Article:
Value Generation: Proactive Marketing

By: Lcid Crescent Fernandez

A certain thing or person’s value depends on the things that they can provide us. In this column, we will be discussing two concepts as to how generation of that value is done, and why it’s important.

Value or need is derived, primarily, through two concepts: “Necessity is the mother of invention” and “Perception is reality”.

The first deals with the need-driving brainstorming and problem-solving. A certain issue has become so big that it needs to be addressed. This is the more traditional approach. The correct course of action is then to position yourself or your product as the very solution to the monumental problem. You are the hero. People need a hero to fix this problem. Thus, you have generated need through problem identification.

The second deals with driving a narrative that generates attention toward a problem that has been percolating underneath the surface. It’s a problem, but generally ignored because people feel powerless to fix it. This is the contemporary approach, and for PR purposes, should be adopted immediately.

The advantage of the second method is that the product is prepared to handle the incoming crisis. The product has been tailor-fit to deal with this crisis long before anyone noticed there were any issues. By doing this, he positions himself as the champion of the powerless and the ignored.

Now what does getting in front of this crisis do?

Why is it so important to drive the narrative?

This is because it gets you a lot of press time. This puts you at the top of the list when it comes to that specific issue. Once people embrace it, your face will be on every media outlet’s platform 24/7.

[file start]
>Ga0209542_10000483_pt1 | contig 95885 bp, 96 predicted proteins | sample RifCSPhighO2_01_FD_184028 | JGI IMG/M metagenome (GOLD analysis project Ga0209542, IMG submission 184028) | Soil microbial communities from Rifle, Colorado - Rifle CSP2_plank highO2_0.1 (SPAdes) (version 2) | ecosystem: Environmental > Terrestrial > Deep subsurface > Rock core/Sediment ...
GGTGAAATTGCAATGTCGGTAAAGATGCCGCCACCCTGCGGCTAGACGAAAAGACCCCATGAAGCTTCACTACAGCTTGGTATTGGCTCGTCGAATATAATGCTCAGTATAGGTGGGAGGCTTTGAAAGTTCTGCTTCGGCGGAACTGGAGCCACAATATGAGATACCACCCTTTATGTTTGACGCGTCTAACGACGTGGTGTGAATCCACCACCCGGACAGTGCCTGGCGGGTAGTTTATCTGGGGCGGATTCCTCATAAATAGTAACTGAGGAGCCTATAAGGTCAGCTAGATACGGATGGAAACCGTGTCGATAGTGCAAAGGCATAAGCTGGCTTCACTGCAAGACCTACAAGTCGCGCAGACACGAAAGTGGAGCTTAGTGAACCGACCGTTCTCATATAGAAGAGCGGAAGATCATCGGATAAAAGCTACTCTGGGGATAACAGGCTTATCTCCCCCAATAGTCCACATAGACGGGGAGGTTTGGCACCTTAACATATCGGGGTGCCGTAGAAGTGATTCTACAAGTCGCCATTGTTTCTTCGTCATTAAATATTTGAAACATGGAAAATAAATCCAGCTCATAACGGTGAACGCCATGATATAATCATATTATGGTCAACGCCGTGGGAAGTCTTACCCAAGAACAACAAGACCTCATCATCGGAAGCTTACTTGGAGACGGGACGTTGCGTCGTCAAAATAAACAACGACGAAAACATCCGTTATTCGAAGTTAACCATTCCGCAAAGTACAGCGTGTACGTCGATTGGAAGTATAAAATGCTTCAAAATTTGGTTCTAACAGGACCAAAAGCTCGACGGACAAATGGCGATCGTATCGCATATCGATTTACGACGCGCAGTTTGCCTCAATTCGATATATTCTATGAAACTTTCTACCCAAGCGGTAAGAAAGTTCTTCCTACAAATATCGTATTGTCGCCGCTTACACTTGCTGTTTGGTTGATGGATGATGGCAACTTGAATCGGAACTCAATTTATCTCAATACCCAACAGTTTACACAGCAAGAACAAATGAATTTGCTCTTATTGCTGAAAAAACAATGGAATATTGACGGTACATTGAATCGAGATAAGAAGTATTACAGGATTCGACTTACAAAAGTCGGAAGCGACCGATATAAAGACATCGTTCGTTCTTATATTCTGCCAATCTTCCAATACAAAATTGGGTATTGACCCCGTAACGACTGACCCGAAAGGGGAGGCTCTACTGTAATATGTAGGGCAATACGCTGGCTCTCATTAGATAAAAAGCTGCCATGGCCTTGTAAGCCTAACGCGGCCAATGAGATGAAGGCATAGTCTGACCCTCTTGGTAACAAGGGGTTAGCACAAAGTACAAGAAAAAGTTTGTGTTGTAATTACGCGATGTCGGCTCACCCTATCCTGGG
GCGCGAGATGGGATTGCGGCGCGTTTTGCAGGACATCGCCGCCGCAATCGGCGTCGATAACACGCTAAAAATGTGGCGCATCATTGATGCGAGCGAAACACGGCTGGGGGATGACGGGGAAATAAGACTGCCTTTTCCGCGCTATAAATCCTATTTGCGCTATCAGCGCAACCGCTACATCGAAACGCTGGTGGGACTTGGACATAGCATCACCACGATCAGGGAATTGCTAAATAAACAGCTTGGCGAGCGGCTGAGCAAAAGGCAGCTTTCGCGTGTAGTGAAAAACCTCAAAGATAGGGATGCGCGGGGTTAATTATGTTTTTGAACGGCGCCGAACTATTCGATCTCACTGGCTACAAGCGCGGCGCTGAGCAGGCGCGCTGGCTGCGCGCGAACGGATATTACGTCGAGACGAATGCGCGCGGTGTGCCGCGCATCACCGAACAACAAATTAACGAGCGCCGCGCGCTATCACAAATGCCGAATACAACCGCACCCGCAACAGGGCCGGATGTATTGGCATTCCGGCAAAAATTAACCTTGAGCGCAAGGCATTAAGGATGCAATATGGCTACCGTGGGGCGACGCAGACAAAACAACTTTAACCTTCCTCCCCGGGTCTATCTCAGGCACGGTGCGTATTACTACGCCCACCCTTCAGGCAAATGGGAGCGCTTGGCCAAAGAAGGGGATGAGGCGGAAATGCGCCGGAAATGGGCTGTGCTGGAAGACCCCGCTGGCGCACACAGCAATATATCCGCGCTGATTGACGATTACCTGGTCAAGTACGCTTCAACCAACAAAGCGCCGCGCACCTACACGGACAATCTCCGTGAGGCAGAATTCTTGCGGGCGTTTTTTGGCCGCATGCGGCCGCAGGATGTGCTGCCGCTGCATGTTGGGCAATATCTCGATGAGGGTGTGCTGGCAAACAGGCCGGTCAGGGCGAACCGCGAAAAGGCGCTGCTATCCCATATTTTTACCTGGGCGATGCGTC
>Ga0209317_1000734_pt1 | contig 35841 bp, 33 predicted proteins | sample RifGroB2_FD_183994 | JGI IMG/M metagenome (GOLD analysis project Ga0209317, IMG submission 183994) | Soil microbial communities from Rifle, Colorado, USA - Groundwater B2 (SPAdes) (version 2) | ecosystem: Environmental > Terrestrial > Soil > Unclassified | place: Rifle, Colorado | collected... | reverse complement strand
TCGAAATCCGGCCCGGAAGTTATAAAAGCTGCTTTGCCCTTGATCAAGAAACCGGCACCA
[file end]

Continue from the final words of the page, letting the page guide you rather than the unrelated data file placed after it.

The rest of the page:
A prime example of this is Donald Trump’s narrative of fighting illegal immigrants and needing an outsider in the White House. This narrative became such a huge talking point that he gained over $2 Billion of free publicity. Of course, this is not the only factor. He also used outlandish statements, and used gutter talk to make himself seem more relatable (See my previous column entitled Are you one of us?). However, this was the battle cry of his supporters and they all rallied around it. Even Hillary Clinton bought into this narrative and said that a woman would be the best outsider in the Oval Office. She bought into the value that Trump had created.

This was replicated in the Philippines with our own President as he rode the issue of criminality and drugs before this issue garnered national attention. He said it everywhere he went, employed the same strategy of being outlandish and relatable, and he positioned himself as the champion against it. Even Senators Grace Poe and Mar Roxas tried to bite into that issue, but it was too little too late.

A current example is Mayor Isko Moreno, whose face is on every media platform in the Philippines.

The same strategy can also be found in the corporate world, and has been used quite frequently through marketing research and insight teams that try to identify potential problems in target markets in order to solve that specific problem. In fact, this service alone is a multibillion-peso industry already. This is how Netflix, Grab, and eBay came to be.

The name of the game is to be proactive. Else, you’ll always be too late